I am checking a software against the software ergonomic requirements of WCAG 2.1 Level AA. On part is the colour contrast, which must be for graphics 3.0:1. In the following graphic the orange part is for users without any disabilities very good visible, however the tool "Color Contrast Analyser" show only a contrast to the white background of 2.0:1.

So the graphic does not meet WCAG 2.1 Level AA. But what is the reason? Again: the orange part of the graphic is very good visible. Might it be an inaccuracy of algorithm for calculating colour contrast? Or is it just my personal sensation?

Any other ideas?

graphic with red, orange and green skala. medium value is 38.

1 Answer 1


Accessibility is mainly about inclusion. Think about font size for example. A kid might argue that the text doesn't need to be bigger because it can still read/see the tiniest letters. An older person looking at the same text might complain that they'd need a magnifying glass in order to read it.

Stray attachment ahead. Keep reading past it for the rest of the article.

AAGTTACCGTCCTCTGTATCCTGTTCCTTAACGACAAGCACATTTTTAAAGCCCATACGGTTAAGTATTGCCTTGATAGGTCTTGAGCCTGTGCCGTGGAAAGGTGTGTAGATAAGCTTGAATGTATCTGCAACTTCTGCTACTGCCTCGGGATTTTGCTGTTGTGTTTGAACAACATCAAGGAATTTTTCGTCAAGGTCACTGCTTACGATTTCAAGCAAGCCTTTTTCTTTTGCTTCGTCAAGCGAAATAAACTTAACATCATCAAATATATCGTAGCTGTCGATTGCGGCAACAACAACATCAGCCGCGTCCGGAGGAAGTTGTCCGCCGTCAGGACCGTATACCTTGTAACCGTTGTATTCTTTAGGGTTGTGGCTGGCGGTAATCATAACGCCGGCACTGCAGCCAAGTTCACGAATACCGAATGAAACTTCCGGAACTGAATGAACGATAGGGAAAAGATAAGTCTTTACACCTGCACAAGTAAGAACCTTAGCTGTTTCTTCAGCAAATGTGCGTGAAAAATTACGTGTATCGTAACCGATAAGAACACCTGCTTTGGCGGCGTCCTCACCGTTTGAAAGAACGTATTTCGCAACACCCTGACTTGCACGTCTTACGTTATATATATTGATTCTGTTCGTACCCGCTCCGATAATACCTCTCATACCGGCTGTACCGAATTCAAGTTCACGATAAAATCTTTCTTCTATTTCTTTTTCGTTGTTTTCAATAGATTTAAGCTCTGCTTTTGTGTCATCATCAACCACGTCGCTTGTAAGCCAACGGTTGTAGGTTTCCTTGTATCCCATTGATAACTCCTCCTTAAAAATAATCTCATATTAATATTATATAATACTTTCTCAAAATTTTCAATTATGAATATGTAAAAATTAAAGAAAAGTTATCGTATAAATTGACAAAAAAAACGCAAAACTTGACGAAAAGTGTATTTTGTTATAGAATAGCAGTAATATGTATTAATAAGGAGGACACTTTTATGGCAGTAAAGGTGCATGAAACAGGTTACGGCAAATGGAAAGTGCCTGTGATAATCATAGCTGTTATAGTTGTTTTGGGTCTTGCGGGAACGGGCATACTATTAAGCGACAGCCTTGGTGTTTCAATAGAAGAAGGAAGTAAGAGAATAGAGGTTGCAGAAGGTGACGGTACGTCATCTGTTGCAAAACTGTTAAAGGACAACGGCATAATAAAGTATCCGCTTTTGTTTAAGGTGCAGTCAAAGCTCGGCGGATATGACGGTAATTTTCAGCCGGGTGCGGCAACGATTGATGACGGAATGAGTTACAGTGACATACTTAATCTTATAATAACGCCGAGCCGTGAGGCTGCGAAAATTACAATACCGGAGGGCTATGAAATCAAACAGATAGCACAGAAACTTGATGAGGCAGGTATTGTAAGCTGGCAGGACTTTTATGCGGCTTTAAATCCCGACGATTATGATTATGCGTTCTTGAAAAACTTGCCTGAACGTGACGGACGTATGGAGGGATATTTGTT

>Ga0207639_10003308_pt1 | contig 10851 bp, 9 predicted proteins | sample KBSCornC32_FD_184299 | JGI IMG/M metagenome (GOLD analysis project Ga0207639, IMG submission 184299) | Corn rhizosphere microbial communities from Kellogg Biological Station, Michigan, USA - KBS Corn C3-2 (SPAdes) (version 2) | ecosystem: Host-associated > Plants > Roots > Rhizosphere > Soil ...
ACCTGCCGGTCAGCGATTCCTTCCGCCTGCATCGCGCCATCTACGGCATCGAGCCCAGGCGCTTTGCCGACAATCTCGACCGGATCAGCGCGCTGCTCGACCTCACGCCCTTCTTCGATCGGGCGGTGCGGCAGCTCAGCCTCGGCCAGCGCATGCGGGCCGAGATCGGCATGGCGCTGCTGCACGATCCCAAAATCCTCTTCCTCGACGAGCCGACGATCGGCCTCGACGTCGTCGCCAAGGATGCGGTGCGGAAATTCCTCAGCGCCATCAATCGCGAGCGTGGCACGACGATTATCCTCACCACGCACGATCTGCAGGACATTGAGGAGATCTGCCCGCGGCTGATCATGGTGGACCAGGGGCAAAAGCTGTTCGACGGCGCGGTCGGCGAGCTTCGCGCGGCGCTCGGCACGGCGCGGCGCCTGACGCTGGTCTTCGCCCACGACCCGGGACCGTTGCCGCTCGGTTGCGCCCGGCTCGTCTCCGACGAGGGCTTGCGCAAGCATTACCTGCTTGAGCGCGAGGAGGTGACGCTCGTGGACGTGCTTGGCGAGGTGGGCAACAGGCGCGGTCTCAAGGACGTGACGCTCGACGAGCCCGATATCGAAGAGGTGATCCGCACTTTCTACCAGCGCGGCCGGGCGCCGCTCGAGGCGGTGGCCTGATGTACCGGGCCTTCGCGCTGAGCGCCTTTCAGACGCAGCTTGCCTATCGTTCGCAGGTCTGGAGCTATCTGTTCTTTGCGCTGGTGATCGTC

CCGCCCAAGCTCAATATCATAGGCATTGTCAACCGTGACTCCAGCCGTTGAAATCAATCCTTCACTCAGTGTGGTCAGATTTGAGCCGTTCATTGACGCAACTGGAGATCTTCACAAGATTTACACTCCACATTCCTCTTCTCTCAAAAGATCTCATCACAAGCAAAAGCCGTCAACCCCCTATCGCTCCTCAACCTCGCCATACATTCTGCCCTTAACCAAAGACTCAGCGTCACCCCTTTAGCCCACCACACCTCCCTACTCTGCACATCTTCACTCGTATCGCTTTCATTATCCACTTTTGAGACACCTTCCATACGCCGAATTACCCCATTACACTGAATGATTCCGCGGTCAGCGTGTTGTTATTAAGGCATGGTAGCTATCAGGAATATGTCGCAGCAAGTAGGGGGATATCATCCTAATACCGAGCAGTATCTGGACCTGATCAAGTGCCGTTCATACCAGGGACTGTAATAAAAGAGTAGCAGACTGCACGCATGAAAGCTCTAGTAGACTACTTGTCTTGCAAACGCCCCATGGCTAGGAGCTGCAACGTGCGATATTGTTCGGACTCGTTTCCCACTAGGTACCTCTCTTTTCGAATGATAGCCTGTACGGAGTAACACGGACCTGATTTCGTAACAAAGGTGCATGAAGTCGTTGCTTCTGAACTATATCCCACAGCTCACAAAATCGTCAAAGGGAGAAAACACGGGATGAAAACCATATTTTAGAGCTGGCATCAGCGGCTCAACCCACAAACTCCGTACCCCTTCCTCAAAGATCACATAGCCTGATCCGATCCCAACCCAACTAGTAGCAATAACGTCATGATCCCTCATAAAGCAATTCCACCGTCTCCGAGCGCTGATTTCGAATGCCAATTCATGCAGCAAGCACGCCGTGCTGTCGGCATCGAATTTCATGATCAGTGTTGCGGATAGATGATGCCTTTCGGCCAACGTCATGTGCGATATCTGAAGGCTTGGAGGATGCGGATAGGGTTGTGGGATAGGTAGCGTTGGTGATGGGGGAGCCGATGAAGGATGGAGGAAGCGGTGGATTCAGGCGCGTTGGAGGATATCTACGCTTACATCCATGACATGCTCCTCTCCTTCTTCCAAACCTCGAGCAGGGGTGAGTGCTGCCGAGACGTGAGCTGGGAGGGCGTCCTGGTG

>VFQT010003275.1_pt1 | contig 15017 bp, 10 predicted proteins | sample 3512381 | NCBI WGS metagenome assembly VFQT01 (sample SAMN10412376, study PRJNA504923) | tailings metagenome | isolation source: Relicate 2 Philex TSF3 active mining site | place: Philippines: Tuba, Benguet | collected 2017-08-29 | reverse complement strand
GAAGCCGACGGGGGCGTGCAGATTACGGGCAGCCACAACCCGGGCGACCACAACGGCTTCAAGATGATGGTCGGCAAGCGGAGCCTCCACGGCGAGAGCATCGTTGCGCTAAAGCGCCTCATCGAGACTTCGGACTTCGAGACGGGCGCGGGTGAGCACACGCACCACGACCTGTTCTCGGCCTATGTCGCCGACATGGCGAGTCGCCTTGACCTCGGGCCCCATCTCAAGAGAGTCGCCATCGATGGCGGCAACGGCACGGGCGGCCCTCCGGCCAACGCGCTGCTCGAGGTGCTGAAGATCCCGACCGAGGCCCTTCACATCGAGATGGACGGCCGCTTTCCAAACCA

In the sense of accessibility and inclusion, you should try and design with people in mind, that may have certain difficulties in seeing, hearing etc. So even if it's completely clear and visible to you, keep in mind, that it might not be that clearly visible to everyone.

Another thing to keep in mind, is that there might be some monitors/displays, that don't handle contrast very well - as it is tackled in this answer: https://ux.stackexchange.com/a/20284/127933

That being said, in your case the contrast is not that big of a problem (though it's still not ideal), since that orange segment is just one part of an otherwise perfectly visible component. Therefore, it shouldn't be as easily overlooked as a singular poorly-contrasted object on its own. Gestalt principles, especially the law of closure is working in your favor here.

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